To click or not to click, that is the question?You know you want to.
It's such a shiny red button.
Come on, press the button.

Mike, what folks are reacting to, by and large, are the most obvious side effects of a product inflation bubble and the economics attendant with the sale of 'secrets' in an environment where gossip can spread at the speed of light. The product inflation - sale of student level homework - as retail product - has its own problems. The sale of 'secrets' as product has other problems. A perfect storm of a sort which may well require adopting serious academic standards on works and greatly reduce our working literature (though likely increase our ephemera) to items worthy of being kept away from an open market.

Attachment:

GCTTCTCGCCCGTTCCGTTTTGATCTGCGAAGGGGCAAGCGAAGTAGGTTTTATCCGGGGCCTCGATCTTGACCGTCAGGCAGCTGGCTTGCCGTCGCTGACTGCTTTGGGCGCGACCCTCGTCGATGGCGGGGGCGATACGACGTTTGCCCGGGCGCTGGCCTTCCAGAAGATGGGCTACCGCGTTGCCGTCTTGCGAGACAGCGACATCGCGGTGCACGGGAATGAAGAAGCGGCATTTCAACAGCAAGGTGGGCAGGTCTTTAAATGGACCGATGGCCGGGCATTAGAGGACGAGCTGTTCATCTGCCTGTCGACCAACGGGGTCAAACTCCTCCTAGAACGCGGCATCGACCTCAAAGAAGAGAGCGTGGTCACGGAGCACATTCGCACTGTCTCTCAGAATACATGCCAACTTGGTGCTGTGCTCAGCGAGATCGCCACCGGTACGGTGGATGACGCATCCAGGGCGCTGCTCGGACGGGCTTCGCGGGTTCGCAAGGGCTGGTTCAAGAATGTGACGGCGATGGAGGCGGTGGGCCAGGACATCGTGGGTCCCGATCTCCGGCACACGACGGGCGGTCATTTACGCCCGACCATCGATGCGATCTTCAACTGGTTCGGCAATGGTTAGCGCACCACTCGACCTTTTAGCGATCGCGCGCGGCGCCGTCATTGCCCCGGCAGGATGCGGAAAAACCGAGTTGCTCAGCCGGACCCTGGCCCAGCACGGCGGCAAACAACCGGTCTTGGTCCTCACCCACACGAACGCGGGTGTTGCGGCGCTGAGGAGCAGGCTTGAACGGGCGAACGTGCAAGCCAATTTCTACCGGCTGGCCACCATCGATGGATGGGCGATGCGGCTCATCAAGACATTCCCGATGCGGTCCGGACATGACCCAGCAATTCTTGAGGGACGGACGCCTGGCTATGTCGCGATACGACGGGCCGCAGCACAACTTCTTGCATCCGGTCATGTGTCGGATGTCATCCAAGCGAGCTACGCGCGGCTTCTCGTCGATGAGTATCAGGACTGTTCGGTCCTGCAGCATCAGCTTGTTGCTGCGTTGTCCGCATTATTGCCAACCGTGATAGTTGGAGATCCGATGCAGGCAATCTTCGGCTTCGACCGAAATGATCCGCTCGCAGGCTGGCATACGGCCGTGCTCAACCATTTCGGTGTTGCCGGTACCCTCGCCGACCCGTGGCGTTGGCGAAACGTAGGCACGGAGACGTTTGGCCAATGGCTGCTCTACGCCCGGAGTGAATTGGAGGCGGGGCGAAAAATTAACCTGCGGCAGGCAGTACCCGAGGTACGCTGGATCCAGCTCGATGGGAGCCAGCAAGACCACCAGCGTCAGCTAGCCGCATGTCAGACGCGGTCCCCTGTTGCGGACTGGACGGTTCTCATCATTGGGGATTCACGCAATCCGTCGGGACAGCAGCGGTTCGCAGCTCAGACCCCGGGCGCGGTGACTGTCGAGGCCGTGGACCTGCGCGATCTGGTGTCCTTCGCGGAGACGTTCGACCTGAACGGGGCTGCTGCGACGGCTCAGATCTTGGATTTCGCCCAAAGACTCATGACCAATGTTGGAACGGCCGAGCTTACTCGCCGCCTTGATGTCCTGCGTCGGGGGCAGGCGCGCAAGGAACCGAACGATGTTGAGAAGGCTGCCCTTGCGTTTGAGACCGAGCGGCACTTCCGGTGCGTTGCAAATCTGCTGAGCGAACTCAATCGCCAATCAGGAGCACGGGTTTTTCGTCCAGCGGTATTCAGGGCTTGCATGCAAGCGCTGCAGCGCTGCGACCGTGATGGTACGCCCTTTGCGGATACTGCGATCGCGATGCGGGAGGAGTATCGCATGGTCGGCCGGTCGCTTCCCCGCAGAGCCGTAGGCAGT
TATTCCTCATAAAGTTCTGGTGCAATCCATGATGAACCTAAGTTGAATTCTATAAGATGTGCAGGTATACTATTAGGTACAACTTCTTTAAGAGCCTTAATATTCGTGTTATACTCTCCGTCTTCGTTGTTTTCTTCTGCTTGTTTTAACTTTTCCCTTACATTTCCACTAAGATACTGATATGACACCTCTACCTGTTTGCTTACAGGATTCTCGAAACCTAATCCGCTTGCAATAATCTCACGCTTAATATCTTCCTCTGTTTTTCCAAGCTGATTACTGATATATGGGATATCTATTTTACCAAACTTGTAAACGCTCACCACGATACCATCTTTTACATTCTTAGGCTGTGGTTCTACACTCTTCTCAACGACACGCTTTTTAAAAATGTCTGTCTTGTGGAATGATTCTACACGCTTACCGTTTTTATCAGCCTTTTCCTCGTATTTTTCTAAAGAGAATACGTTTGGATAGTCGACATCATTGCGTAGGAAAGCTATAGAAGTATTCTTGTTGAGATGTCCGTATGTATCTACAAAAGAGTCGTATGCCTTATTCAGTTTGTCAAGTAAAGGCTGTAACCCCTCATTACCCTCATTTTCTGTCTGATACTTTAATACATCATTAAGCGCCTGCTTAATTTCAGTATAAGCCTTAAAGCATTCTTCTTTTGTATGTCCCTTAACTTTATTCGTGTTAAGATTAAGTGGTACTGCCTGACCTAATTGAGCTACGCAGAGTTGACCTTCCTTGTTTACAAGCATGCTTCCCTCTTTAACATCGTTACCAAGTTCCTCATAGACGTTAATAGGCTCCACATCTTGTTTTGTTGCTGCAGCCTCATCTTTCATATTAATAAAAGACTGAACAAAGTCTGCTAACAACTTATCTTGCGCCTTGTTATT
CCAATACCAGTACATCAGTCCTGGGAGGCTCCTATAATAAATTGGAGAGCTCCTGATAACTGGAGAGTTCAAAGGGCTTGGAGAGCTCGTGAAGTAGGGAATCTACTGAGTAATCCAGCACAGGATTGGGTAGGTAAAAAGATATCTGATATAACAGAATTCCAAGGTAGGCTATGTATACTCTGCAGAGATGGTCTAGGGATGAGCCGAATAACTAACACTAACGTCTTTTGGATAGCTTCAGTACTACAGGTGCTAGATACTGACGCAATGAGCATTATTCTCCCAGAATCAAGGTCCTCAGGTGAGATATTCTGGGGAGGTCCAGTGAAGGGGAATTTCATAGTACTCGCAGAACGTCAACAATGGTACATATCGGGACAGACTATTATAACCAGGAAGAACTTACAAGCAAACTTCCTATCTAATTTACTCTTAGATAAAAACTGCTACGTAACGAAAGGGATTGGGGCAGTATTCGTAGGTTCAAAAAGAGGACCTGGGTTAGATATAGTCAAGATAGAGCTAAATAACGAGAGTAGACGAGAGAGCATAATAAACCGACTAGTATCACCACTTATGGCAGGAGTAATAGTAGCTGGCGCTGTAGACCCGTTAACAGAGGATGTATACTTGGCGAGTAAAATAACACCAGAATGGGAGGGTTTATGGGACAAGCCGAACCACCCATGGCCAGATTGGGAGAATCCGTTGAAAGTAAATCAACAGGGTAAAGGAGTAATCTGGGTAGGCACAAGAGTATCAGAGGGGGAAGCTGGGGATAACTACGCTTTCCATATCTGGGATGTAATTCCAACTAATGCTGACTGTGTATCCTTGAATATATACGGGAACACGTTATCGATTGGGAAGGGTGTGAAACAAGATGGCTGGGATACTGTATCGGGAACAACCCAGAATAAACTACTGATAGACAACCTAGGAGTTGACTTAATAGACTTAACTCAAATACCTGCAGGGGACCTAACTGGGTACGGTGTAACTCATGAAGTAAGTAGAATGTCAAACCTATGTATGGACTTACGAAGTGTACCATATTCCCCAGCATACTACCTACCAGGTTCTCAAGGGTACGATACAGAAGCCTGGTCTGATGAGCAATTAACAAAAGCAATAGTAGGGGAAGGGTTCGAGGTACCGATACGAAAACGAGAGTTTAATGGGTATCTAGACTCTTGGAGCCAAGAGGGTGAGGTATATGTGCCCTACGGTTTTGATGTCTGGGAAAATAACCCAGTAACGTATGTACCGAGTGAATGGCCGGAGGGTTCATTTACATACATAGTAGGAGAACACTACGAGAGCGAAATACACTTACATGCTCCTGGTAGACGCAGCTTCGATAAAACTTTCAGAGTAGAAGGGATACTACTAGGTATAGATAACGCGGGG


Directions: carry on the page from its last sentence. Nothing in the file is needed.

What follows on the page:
Not that I care whether we have a new Hello Kitty line of magic product aimed at fashion conscious young women who wish to amaze as well as practice flirting - or a new line of emo product which offers classic tricks in goth black and subdued colors to fit in with that crowd.

Getting back to this hypothetical site which makes the already available process of getting what you want via the internet even easier via streaming content, a few suggestions:
1) Lose the 'secrets' stuff in branding/marketing.
2) Put the performance sections of video works up there for review
3) Make sure tutorial aspect of the product is correct and complete
4) Make the purchase of the tutorial aspects of the product a separate process
5) Make sure the entire cost of ownership/usage of a product is made known to the customer before starting the purchase process.

Do those things and just maybe some extant video product will survive the current storm. Maybe. The crediting/permission to use works of living inventors will likely sink many such otherwise viable products but it's still worth the effort if we don't want to revert back to direct mentorship or forward to a network of trust/reputation.

Button, button indeed. The magic market finds itself inside a Richard Matheson story.